OK, I hope you can still remember part-one of the story about aramid fibers that I wrote last week, if not, click here to review.
Today, I want to go a bit deeper into the story of aramid fibers.
It is quite possible that you have not heard of aramid fibers before reading our last blog. However, the chances are that many if not most of you have heard of carbon fiber, or you will have seen something made out of "carbon fiber". Why do I add the quotation mark to carbon fiber? Because the truth is that a lot of what you see is just as much about aramid fiber as it is carbon fiber.
To give you some examples, both aramid fiber and carbon fiber can be used as a key material in body armor, but it is quite hard to tell one from the other just by looking at their appearance. Similarly, there are a lot of carbon fiber phone cases on the market today, which happen to look very similar to aramid fiber phone cases. Due to the misleading information given out by some manufacturers, a lot of users as well as retailers have mistaken one for the other. But, they are in fact they are two completely different products.
Aramid iPhone 7 Case
Carbon Fiber iPhone 7 Case
As both of these materials are being used more and more widely, it's very likely that you will come across these products. So, how about learning some more about aramid fiber and carbon fiber? You will then be able to make a more educated decision when you need to buy something or you might even wow your friends and colleagues with your amazing knowledge.
1. The Colors
Aramid fiber, in its natural state, is a bright golden yellow color. However, in recent years, scientists have been able to develop distinct colors such as black, red, orange, green or blue.
DuPontTM Kevlar® Yarn Color Samples
Carbon fiber, on the other hand is always black and will always be black, it cannot be colored. The only way to change carbon fiber's appearance is by blending it with something, with what you might ask? Well, some coloured aramid fiber of course.
Carbon Fiber Yarn Natural Color
2. The Weave
When woven together, aramid cloth comes in two types of weaves, the plain one and the twill one. Twill weave is typically used where improved flexibility is required, whilst the plain weave is very common in composites because it offers uniform properties, maximum stability as well as simple surfacing characteristics.
#Carbon Fiber Weave
Classic carbon fiber fabrics are woven toward their fiber orientation and are commonly used in the composites industry and as per the aramid fiber, they include plain and twill weaves. The plain weave is less pliable and more cut-resistant, whilst the twill weave has fibers that run straighter and longer, maintaining the theoretical strengths of the fiber as well as making it more pliable and stronger than the plain weave.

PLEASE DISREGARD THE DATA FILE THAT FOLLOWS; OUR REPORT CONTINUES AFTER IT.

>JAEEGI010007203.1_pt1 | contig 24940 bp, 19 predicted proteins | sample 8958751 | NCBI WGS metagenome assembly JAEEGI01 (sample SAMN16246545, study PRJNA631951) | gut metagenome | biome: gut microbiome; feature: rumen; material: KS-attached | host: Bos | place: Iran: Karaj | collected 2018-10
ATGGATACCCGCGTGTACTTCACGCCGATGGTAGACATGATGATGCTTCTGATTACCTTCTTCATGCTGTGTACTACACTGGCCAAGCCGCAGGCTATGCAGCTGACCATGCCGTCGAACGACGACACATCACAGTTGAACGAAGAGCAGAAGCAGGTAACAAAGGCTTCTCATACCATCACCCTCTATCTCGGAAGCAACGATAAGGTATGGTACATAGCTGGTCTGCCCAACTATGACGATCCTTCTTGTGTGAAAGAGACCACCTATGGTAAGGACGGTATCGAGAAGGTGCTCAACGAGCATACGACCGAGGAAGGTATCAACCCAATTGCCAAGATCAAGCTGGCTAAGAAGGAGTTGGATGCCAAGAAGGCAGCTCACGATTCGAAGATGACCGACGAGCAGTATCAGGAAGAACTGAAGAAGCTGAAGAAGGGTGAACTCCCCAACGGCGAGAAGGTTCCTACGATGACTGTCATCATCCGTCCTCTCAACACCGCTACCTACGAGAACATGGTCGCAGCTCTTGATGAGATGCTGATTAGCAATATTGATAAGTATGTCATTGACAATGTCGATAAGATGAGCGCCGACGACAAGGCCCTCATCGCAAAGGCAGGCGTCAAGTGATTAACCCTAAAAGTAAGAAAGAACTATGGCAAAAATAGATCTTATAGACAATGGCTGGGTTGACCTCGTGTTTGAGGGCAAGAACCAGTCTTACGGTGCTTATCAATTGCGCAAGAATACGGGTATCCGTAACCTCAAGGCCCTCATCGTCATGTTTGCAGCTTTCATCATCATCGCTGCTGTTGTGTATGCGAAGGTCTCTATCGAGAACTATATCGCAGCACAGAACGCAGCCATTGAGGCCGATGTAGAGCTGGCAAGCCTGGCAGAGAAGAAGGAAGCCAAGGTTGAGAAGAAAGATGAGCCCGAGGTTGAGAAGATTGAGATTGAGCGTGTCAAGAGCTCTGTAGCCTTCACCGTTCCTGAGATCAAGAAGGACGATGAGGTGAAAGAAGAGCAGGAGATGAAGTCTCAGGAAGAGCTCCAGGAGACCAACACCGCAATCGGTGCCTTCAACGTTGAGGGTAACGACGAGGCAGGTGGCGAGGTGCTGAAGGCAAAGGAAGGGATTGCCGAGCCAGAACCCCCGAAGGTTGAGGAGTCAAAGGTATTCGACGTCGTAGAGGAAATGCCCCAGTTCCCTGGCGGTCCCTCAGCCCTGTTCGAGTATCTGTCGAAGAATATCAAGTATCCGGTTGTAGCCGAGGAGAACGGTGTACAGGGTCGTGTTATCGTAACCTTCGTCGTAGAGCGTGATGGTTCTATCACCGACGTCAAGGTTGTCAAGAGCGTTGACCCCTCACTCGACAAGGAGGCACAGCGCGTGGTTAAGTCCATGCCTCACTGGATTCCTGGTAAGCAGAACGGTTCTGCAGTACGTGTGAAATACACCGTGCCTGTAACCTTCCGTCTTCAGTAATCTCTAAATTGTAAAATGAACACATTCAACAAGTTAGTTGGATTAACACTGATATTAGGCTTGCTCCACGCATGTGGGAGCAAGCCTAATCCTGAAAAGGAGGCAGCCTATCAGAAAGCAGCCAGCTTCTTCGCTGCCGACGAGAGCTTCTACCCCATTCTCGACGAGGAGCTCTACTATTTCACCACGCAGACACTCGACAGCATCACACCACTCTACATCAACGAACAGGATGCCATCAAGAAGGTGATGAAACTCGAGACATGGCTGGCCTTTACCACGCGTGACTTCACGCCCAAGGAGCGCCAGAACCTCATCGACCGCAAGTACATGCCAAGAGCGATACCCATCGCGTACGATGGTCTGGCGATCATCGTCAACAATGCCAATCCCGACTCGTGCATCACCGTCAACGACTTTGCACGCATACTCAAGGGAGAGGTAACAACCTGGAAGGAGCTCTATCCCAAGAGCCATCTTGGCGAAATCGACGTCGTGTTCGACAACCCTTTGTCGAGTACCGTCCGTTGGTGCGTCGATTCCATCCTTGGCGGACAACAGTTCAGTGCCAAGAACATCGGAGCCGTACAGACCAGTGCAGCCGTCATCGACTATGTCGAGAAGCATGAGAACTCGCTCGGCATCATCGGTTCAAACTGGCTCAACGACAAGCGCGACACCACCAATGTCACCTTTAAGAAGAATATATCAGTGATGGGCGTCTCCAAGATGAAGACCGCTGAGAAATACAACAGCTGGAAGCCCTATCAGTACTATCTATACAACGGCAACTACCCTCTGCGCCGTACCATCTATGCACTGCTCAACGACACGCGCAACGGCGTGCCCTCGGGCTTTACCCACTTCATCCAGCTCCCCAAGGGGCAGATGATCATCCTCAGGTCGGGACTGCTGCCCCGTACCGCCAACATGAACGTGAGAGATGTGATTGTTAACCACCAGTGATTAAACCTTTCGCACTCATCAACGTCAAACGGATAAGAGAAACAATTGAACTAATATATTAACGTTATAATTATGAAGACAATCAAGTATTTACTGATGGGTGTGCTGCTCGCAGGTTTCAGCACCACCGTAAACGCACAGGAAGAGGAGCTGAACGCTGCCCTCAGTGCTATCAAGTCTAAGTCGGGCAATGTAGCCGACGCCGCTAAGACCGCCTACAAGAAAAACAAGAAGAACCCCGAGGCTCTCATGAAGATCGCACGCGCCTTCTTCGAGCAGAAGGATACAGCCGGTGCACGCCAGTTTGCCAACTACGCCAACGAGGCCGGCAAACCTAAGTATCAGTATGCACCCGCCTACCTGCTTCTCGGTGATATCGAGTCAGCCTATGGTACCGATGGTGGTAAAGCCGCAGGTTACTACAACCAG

#Carbon-Aramid Hybrid Fabrics
As well as the classic weaves of these two types of fiber, aramid can be woven into Hybrid Fabrics which are blended with carbon fiber. This way the properties of the combined fibers are enhanced by synergy. (Synergy is the creation of a whole that is greater than the simple sum of its parts)
Or, to put it in another way, when combining two or more fibers, the resulting material tends to keep the stronger properties whilst giving up the weaker ones. Thus, a hybrid weave fabric is often the preferred choice for many composite manufacturers.
Carbon-aramid-polyester-glass Hybrid Fabric
3. The Costs
If you check the price of both materials, you will find that they are comparable over a given length, but the final price can depend on other factors as well. Additionally, aramid fiber and carbon fiber are more expensive when compared to other composite materials such as fiberglass. You can see more in terms of price differences by looking at reputable online sites such as Fibreglast.
One additional aspect to understand is that as emerging technologies become more main stream, those best-in-class carbon fiber costs start to come down each year, as you can see in the following table.
4. The Properties
Density (or volumetric mass density) refers to a substance's mass per unit volume.
Therefore, the denser a material is, the heavier it will feel for an equal volume.
When you compare the density of Aramid fiber to carbon fiber, you will find that they are different. If you were to hold two equal sized blocks of carbon fiber and aramid fiber in your hands, you would be able to tell which is which without opening your eyes as Kevlar is lighter.
|Diameter||Specific Gravity||Density of Laminate
(Note: The figures given here involve only carbon fiber and aramid fiber. For more information, please have a look at our last blog for the data on some other relevant materials)
B: Strength-to-weight ratio
The strength-to-weight ratio is a material's force per unit area at failure divided by its density.
Kevlar has a high strength-to-weight ratio when tested unidirectionally (as in the direction of the fibers). Both Kevlar and carbon fiber have very good strength-to-weight ratios.
|Fiber Strength||Laminate Strength||Strength-to-weight Ratio
C: Tensile Strength
Tensile strength is the maximum stress a material can hold, when being pulling apart before it breaks down.
Some non-brittle materials distort before breaking, but Kevlar and carbon fiber are brittle and therefore they will break without distortion. The measurement of Tensile strength is stated as the force per unit area, Pa or Pascals. Tensile strength can also refer to the ultimate tensile strength or ultimate strength.
Ultimate Tensile Strength
D: Modulus of elasticity